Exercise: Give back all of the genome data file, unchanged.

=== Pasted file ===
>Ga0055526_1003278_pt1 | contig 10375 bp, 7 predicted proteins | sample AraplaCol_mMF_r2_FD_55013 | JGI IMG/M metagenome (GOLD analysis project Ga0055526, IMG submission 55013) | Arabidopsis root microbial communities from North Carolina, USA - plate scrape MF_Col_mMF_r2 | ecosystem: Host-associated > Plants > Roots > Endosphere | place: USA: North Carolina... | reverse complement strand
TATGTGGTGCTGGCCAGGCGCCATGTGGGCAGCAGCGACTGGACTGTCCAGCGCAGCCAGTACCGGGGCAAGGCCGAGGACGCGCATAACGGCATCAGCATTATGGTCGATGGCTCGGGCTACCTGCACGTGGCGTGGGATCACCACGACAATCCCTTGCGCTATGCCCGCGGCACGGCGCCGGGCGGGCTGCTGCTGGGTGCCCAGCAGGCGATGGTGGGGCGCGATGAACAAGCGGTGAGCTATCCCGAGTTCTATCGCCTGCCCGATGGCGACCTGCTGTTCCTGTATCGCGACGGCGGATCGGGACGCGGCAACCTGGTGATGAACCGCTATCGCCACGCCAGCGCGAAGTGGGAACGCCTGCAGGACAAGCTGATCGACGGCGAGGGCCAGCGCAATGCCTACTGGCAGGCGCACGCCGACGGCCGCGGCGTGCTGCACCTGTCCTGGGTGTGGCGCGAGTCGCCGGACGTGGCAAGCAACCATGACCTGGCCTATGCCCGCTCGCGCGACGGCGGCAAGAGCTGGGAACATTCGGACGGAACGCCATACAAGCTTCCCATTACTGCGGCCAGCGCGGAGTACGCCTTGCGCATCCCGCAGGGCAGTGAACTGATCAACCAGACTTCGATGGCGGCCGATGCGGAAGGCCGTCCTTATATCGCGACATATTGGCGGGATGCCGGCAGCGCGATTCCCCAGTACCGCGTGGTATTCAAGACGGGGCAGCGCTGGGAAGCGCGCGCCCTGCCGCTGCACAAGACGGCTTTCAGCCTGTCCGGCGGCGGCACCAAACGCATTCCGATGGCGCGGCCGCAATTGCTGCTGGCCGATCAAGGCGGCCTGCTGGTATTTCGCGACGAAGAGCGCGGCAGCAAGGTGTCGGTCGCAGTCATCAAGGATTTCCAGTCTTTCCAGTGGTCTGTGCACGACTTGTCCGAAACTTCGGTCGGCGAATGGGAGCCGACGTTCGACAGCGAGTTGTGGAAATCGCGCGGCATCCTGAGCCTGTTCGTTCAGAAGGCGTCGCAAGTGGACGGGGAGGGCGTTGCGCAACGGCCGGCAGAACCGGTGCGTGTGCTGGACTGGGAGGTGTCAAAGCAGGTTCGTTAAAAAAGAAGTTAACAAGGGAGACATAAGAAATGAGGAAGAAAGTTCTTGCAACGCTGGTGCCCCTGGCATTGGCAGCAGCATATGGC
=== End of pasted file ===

>Ga0055526_1003278_pt1 | contig 10375 bp, 7 predicted proteins | sample AraplaCol_mMF_r2_FD_55013 | JGI IMG/M metagenome (GOLD analysis project Ga0055526, IMG submission 55013) | Arabidopsis root microbial communities from North Carolina, USA - plate scrape MF_Col_mMF_r2 | ecosystem: Host-associated > Plants > Roots > Endosphere | place: USA: North Carolina... | reverse complement strand
TATGTGGTGCTGGCCAGGCGCCATGTGGGCAGCAGCGACTGGACTGTCCAGCGCAGCCAGTACCGGGGCAAGGCCGAGGACGCGCATAACGGCATCAGCATTATGGTCGATGGCTCGGGCTACCTGCACGTGGCGTGGGATCACCACGACAATCCCTTGCGCTATGCCCGCGGCACGGCGCCGGGCGGGCTGCTGCTGGGTGCCCAGCAGGCGATGGTGGGGCGCGATGAACAAGCGGTGAGCTATCCCGAGTTCTATCGCCTGCCCGATGGCGACCTGCTGTTCCTGTATCGCGACGGCGGATCGGGACGCGGCAACCTGGTGATGAACCGCTATCGCCACGCCAGCGCGAAGTGGGAACGCCTGCAGGACAAGCTGATCGACGGCGAGGGCCAGCGCAATGCCTACTGGCAGGCGCACGCCGACGGCCGCGGCGTGCTGCACCTGTCCTGGGTGTGGCGCGAGTCGCCGGACGTGGCAAGCAACCATGACCTGGCCTATGCCCGCTCGCGCGACGGCGGCAAGAGCTGGGAACATTCGGACGGAACGCCATACAAGCTTCCCATTACTGCGGCCAGCGCGGAGTACGCCTTGCGCATCCCGCAGGGCAGTGAACTGATCAACCAGACTTCGATGGCGGCCGATGCGGAAGGCCGTCCTTATATCGCGACATATTGGCGGGATGCCGGCAGCGCGATTCCCCAGTACCGCGTGGTATTCAAGACGGGGCAGCGCTGGGAAGCGCGCGCCCTGCCGCTGCACAAGACGGCTTTCAGCCTGTCCGGCGGCGGCACCAAACGCATTCCGATGGCGCGGCCGCAATTGCTGCTGGCCGATCAAGGCGGCCTGCTGGTATTTCGCGACGAAGAGCGCGGCAGCAAGGTGTCGGTCGCAGTCATCAAGGATTTCCAGTCTTTCCAGTGGTCTGTGCACGACTTGTCCGAAACTTCGGTCGGCGAATGGGAGCCGACGTTCGACAGCGAGTTGTGGAAATCGCGCGGCATCCTGAGCCTGTTCGTTCAGAAGGCGTCGCAAGTGGACGGGGAGGGCGTTGCGCAACGGCCGGCAGAACCGGTGCGTGTGCTGGACTGGGAGGTGTCAAAGCAGGTTCGTTAAAAAAGAAGTTAACAAGGGAGACATAAGAAATGAGGAAGAAAGTTCTTGCAACGCTGGTGCCCCTGGCATTGGCAGCAGCATATGGC